A question to all of you about next year, about the future of Formula One in many ways. Budget capping, KERS, next year's regulations, whatever you would like to talk about?
Christian Horner: I think obviously the challenges of next year are considerable. It is a massive change in regulations, obviously heavily impacting the mechanical and aerodynamic side of the car and the first stage of the KERS system, so it is a big technical challenge. One of the factors that as an independent team, and to a greater or lesser extent I am sure the other teams are trying to balance, is how much resource they commit at this time of year compared to continually developing the current car which is effectively obsolete technology for next year. Slick tyres, KERS, different aero, it is almost a different formula.
How much investment are you putting into KERS for example? Or do you leave that to your engine supplier?
CH: We are working very closely with our engine partner on that. It makes sense as part of the drive-train solution to follow the route that Renault are pursuing. We are working hand in hand with them on the solution, but it is a complex solution and there are some real engineering challenges to integrate it within the chassis and also safely.
Stefano, your thoughts on the future.
Stefano Domenicali: I think I can cut and paste what Christian said about the first point. For sure it is a big challenge for all of us and we are in a situation where we are now fully concentrated and devoted to the development of the actual car but of course we need to, the more and more the time goes on, to concentrate above all on the aerodynamic and design office on the new car. Then, with regards to the KERS project, it is a massive project that we are working very hard on. For sure it is a big, big challenge we face and I have to say there are important points to resolve. We have also the responsibility to be able to offer to our customers something that performance-wise has to be important for them, so it is a big, big challenge. It is very difficult but for sure very important to be able to fight for the championship next year.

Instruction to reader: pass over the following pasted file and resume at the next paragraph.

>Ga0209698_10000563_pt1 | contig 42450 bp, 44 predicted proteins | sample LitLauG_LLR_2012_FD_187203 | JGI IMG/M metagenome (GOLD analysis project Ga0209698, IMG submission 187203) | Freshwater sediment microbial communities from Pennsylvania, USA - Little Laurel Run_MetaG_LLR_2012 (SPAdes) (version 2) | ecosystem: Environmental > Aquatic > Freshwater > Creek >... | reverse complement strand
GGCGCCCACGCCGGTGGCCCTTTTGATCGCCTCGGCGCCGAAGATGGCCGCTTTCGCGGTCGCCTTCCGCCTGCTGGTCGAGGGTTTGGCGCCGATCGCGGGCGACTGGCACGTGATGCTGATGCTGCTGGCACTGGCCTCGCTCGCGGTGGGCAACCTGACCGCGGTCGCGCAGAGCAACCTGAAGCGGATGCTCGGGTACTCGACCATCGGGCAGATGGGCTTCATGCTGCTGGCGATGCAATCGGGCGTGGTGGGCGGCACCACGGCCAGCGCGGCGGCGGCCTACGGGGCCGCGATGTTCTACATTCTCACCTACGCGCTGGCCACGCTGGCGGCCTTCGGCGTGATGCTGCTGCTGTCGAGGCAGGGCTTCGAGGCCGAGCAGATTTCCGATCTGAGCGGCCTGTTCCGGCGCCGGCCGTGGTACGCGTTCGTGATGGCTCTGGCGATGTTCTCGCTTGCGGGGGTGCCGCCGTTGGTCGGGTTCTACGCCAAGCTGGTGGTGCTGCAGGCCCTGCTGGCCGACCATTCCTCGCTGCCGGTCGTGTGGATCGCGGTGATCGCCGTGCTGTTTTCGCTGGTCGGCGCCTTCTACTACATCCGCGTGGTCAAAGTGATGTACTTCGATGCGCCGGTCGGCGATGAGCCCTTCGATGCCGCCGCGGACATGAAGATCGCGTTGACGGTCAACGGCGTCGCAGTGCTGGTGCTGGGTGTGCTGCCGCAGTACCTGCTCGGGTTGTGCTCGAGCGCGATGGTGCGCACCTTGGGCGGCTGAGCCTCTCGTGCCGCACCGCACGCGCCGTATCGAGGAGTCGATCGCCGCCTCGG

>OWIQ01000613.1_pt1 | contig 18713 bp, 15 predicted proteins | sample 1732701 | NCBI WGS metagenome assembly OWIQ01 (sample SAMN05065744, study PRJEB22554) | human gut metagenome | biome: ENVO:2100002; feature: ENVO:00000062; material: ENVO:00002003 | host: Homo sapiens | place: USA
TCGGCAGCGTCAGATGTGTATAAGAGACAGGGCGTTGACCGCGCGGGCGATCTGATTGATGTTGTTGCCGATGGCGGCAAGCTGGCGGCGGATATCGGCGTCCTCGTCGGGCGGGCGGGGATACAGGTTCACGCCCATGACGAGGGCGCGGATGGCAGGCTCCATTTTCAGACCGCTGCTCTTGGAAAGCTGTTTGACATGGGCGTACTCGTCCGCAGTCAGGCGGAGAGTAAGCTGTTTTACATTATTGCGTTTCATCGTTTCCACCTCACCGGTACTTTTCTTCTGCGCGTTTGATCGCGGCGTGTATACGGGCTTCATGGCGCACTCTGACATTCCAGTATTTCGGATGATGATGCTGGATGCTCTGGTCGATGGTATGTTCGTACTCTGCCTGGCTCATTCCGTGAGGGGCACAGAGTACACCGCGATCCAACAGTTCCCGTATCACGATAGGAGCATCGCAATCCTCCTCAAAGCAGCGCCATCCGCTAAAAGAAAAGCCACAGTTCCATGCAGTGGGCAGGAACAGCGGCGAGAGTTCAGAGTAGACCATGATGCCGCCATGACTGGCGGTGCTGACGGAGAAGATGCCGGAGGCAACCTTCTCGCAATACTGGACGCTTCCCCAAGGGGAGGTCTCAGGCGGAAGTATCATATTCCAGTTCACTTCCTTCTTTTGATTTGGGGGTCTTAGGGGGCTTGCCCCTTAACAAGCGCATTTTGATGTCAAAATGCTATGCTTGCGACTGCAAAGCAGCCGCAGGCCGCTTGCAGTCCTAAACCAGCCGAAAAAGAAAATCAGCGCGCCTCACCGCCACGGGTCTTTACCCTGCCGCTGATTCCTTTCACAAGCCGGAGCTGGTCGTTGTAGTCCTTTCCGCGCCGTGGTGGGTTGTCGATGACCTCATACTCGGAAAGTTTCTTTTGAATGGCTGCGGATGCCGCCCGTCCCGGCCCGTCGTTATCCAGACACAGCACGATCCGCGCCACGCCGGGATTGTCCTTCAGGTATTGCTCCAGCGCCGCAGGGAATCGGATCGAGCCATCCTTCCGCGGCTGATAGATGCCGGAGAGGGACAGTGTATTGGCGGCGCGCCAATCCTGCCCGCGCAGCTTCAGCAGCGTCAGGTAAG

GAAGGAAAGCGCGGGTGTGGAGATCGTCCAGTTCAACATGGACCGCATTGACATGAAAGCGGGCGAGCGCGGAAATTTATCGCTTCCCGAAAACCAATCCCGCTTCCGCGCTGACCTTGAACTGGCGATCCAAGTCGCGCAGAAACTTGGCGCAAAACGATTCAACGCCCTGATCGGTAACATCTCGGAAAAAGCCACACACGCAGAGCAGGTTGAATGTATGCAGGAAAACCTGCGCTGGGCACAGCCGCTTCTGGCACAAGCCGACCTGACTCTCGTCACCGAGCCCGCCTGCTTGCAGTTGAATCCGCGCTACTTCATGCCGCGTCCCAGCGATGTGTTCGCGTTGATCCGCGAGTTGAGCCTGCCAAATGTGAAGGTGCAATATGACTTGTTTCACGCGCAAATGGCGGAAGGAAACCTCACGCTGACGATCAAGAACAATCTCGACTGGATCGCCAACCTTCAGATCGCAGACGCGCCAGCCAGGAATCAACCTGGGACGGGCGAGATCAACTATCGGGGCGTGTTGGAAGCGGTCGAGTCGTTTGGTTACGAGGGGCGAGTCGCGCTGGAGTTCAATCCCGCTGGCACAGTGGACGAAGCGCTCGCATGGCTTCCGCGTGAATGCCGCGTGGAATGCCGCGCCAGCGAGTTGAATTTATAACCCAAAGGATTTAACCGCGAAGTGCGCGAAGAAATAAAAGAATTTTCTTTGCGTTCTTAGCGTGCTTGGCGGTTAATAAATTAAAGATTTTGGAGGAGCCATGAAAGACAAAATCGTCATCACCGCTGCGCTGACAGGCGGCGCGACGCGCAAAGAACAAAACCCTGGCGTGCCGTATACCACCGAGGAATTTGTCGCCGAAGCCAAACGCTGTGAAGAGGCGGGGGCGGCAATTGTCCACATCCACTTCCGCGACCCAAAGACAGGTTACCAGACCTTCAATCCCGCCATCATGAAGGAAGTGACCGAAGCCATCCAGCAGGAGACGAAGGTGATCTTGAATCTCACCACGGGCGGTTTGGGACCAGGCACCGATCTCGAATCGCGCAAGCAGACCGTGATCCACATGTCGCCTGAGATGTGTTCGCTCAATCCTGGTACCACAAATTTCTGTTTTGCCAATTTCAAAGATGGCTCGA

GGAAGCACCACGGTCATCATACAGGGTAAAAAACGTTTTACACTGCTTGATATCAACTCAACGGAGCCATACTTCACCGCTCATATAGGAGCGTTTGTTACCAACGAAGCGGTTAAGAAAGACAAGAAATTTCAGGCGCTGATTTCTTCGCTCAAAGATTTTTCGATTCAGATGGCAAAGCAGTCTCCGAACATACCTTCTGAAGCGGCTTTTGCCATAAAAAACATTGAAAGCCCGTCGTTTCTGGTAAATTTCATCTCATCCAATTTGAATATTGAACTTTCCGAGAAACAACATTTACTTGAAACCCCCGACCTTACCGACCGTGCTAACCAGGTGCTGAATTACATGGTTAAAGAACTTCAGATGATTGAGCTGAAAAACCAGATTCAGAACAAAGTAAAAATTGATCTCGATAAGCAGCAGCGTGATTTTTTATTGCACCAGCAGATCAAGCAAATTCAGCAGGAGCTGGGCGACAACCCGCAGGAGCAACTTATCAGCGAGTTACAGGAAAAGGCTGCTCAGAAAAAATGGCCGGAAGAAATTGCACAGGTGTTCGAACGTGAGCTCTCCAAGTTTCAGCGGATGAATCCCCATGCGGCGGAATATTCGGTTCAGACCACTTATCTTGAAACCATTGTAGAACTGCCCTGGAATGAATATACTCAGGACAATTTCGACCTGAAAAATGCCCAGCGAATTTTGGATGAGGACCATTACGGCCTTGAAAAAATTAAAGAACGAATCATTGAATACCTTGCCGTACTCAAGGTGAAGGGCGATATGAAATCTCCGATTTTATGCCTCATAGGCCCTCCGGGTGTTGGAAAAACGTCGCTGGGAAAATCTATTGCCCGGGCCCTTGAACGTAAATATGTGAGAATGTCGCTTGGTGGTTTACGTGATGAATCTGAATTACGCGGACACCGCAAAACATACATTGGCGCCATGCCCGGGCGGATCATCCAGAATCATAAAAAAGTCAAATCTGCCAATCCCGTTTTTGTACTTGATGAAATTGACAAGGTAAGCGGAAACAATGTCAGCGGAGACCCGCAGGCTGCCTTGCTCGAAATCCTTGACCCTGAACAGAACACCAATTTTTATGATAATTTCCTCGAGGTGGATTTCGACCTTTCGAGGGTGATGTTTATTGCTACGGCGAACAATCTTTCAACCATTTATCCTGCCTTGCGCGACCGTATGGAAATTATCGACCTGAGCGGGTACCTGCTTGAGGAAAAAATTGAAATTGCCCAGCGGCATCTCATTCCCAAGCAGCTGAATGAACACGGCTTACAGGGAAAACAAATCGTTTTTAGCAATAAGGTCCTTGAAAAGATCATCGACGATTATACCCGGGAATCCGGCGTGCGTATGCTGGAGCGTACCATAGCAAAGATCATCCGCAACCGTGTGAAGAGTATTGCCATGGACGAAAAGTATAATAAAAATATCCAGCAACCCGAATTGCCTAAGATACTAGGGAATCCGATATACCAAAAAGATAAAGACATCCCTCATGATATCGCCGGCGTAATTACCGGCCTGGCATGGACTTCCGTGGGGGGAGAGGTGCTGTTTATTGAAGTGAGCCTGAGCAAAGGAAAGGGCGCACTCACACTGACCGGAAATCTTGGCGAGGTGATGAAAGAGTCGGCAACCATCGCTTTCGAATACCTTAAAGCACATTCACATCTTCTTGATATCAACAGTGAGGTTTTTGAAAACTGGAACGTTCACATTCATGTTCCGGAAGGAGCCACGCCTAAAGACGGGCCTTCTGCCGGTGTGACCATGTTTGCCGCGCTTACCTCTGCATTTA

Doctor Mallya, your thoughts particularly on budget capping.
Vijay Mallya: I have been very clear in my mind that small independent teams like Force India would welcome a budget cap otherwise the difference between independent teams like ourselves and the teams that are backed by big automobile manufacturers will only widen as time goes on. Take the KERS system for example that we just talked about. I am determined that it really is not worth our while to try and develop a KERS system on our own, so since we currently use the Ferrari engine I am dependent on Stefano for the KERS system and I am hoping he will give it to me at an affordable price. Whether it is KERS or whether it is the 2009 car itself I am, for one, a huge supporter of the initiative to cut the costs.
Gerhard, your thoughts.
Gerhard Berger: Vijay, you did not have the last message from Stefano. He gives it to us free for next year. Did he not tell you that yet.
VM: Fantastic, you heard that right.
GB: Well, I think it is very clear in F1 that a budget cut is more than welcome. Budgets are going through the roof and I think it should be reduced by a big way. But it is always through which glass you see it. If you look through the glasses of a manufacturer you have a completely different view than an independent team. But for teams like us and Force India and Williams it is very, very difficult to get on the markets the budgets that you need to be competitive. It is a very important role that the FIA has to play to find the right compromise, so that F1 in the end ends up again with 24 or 26 cars instead of 20 or maybe 18 and having a nice full field with competitive cars from the beginning to near the end. It is going to be very difficult to find the right rule, but sure it has to happen and it is going to be good. On KERS we are fully relying on Ferrari and hoping we get the right support from Ferrari for next year and using a Ferrari KERS system.
Adam, you are in an interesting situation with KERS in particular, but also your thoughts on budget capping and anything else about 2009.
Adam Parr: As Christian said, 2009 is going to be a phenomenal challenge I think for all the teams with the changes that are coming up, but for us it is actually rather exciting. Whether it is on KERS, the new aerodynamic regulations or indeed budget capping we think there is a kind of rather exciting revolution going on at the moment. The sport is thinking very strategically about where it is going. The need to be seen to make a contribution on the issue of climate change, which is obviously a very important issue for everyone at the moment, is something which I think we are making a contribution to. A genuine contribution. And from an engineering points of view it is very exciting after years of relative stability to have a very challenging new project, so Patrick (Head – Director of Engineering) and Sam (Michael – Technical Director) and our engineers are relishing it although we don't have, needless to say, as much resources available to do it as we would like but nonetheless it is exciting. I think on the environmental side, on the KERS side, on the engineering challenge it is very welcome. Budget capping is still a moot point. We haven't quite got there yet but we believe very strongly that it is essential for the future of the sport. Just for your reference we are probably spending three times more than we did 10 years ago and as you probably know there are teams that are probably spending three times as much again as we can afford to do. We just do not think that is sustainable for anybody in the sport.